j) conducting research or hydrographic activities;
    k) any act aimed at interfering with the functioning of any communication systems or any other structures or installations of a coastal state;
    l) any other activity not directly related to the passage. "

    In order to monitor compliance with paragraph 2 of Article 19, a state exercising sovereignty over territorial waters has the right to set deadlines for notification of peaceful passage of ships and ships for preliminary verification of compliance with the terms of the Convention and to refuse passage in case of expected violations, as well as to disembark a pilot team or a ship to monitor the actual compliance with these conditions (at the expense of the host).
    1. Chaldon48
      Chaldon48 6 August 2019 00: 36
      How not to remember the proverb: "It was smooth on paper, but they forgot about the ravines." Something "partners" remember about all this only when their nose starts to itch.
  15. Jack O'Neill
    Jack O'Neill 5 August 2019 14: 35
    Khe-khe, here I have a piccha lying around on this topic.)
  16. Likvidator
    Likvidator 5 August 2019 19: 50
    Well, the Arctic can be owned by someone who knows the forwards and the movements of ice, wind, etc. .. That is, those who have studied the Arctic for a long time ..And only the Russians did it!
    So gentlemen, better not poke around!
    1. atalef
      atalef 5 August 2019 19: 55
      Quote: Likvidator
      Well, the Arctic can be owned by someone who knows the forwards and the movements of ice, wind, etc. .. That is, those who have studied the Arctic for a long time ..And only the Russians did it!
      So gentlemen, better not poke around!

      Nothing in the photo of a state boat? belay

      Reporting on the US submarine voyages in the Antarctic and the Arctic in the period preceding the ice-skating expeditions of the Skate nuclear submarine, the author of the book “Under the Ice to the Pole” prefers not to touch on the true purposefulness of these voyages. However, the fact that these navigations were organized by the command of the naval forces and that combat boats participated in them leaves no doubt about the goals of the Pentagon leaders.

      In 1946 – 1947, a large Antarctic expedition was organized and conducted under the code name Operation Hyjump. As Calvert notes, this expedition was the first of a large series of post-war Antarctic expeditions organized by the US Navy command. The study of the possibility of using submarines in ice conditions was continued in the 1947 year by the Borfish submarine. The tests were carried out at the edge of the Arctic pack ice in the North Pacific. The US military did not stop icebreaking boats the following year. [9]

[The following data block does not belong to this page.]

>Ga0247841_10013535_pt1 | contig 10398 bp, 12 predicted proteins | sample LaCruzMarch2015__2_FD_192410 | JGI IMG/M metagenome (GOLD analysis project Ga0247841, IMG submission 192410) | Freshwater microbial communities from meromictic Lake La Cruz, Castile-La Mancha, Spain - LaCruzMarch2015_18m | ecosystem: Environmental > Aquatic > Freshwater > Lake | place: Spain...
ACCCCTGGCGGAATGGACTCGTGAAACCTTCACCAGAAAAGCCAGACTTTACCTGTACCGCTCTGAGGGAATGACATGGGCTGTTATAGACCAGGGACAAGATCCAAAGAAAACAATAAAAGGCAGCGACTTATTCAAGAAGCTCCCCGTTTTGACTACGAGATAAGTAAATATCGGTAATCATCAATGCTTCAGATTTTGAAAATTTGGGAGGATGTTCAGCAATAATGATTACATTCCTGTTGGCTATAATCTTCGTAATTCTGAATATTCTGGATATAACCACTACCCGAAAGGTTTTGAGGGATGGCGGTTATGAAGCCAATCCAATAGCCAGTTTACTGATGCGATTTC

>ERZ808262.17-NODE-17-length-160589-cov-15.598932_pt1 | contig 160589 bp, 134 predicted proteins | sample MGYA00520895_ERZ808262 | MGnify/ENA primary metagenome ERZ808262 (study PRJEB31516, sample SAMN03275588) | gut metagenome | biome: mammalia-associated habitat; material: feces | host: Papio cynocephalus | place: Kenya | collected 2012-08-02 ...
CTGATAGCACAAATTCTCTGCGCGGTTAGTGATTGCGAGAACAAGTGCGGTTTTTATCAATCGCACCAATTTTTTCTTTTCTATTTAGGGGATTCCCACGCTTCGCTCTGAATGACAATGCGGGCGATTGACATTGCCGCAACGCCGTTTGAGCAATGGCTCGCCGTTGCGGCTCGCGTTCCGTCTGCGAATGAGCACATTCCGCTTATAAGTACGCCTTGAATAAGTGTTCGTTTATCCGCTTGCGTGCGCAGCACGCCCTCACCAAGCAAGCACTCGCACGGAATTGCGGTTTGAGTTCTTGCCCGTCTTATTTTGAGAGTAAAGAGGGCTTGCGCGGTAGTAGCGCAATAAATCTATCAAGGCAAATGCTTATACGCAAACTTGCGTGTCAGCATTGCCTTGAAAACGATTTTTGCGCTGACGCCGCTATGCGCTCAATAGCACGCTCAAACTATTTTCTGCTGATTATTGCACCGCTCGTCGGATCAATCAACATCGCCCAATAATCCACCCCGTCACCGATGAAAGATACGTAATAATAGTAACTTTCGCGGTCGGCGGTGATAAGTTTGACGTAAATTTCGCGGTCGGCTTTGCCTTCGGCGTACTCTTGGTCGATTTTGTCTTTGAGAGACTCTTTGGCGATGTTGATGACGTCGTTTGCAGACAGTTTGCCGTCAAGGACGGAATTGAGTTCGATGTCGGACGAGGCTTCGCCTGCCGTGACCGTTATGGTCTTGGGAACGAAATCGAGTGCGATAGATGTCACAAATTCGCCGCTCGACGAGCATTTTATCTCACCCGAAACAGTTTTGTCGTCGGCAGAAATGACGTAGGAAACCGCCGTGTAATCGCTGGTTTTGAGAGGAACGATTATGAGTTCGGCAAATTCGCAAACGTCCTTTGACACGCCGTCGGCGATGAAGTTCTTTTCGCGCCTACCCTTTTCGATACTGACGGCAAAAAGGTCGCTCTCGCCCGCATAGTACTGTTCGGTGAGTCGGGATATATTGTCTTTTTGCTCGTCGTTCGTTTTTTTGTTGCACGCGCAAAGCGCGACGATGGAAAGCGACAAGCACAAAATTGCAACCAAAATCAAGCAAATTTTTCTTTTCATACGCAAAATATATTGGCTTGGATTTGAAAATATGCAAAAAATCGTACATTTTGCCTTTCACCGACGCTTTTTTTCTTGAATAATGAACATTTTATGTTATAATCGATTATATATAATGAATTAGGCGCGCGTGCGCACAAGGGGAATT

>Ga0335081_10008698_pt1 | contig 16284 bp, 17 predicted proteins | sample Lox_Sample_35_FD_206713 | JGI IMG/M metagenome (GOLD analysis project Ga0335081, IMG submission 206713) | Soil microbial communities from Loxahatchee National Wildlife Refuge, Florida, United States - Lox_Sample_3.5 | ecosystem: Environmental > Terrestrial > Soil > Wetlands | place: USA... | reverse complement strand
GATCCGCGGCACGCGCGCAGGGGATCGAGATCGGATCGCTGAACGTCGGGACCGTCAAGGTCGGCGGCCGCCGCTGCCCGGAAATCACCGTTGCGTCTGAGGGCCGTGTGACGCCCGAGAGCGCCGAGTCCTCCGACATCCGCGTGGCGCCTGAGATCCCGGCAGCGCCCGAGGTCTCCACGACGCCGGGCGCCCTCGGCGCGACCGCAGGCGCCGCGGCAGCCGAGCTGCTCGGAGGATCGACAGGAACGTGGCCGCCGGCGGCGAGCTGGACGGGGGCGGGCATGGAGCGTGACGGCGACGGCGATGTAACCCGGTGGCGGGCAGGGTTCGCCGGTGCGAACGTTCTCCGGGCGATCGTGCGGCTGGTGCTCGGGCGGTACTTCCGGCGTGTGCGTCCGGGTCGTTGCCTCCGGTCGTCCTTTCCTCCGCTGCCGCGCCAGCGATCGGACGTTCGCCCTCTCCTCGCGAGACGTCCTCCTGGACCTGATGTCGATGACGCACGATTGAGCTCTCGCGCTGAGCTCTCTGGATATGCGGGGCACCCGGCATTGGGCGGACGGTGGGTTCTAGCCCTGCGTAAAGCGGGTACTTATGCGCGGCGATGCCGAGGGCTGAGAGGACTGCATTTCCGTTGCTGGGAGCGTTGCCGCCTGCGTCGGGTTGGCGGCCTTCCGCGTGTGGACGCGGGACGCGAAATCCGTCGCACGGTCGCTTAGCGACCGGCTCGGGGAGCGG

In the summer of 1948, the Karp diesel-battery submarine equipped with an echo-meter was sent to the Arctic. The test was conducted in the Bering Strait. In 1952, the Redfish submarine, also equipped with an echo-meter, entered the Arctic.
      On 30 of July 1958 of the year, the Skate went on an Arctic campaign, becoming the second after the Nautilus American submarine, which passed under the North Pole and was the first submarine in the world to sail on it. For this trip, the ship received the Navy Unit Commendation Award.
      1. Chaldon48
        Chaldon48 6 August 2019 00: 40
        So submarines for this and build to do what you want, even when it is not possible.
      2. Svat
        Svat 15 August 2019 04: 32
        Ay-ah-ah, that's just ours near Manhattan surfaced ...
  17. wave
    wave 9 August 2019 23: 17
    You can get smart, write articles ...
    But, the rule is without exception. Anglo-Saxons always get their way. Sooner or later. It is better to cooperate with them, and not to become in a pose; it will be better for Russia.
    1. shinobi
      shinobi 10 August 2019 08: 21
      Did you understand that you got it? fool You can work with the Anglo-Saxons only on their terms. And they openly say that Russia should disappear.
  18. shinobi
    shinobi 10 August 2019 08: 33
    -Never demand that you cannot take it yourself-
    Vito Carleone
    Nobody has ever succeeded in imposing on us something in the north. Even in the worst times for the country. Ice class warships, not icebreakers, in general, only we have mine. And I did not hear that someone would start building them actively. Carrying a caravan behind an icebreaker through a broken channel is one thing, but a military convoy is completely different, here the ice and general frost dictate the conditions. The Yankees can be puffed up any number of times, things will not go further than the next base in Alaska.
  19. Svat
    Svat 15 August 2019 04: 26
    There is a nuance only in the Vilkitsky Strait and the Kara Gates, since this is the territory. water of Russia !!! And to go around the Northern and New lands ... - I would look at it ... And you can screech as much as you like about international law, etc., but from the territory. anyway will have to be considered waters, otherwise the "Bastion" can fly on board ...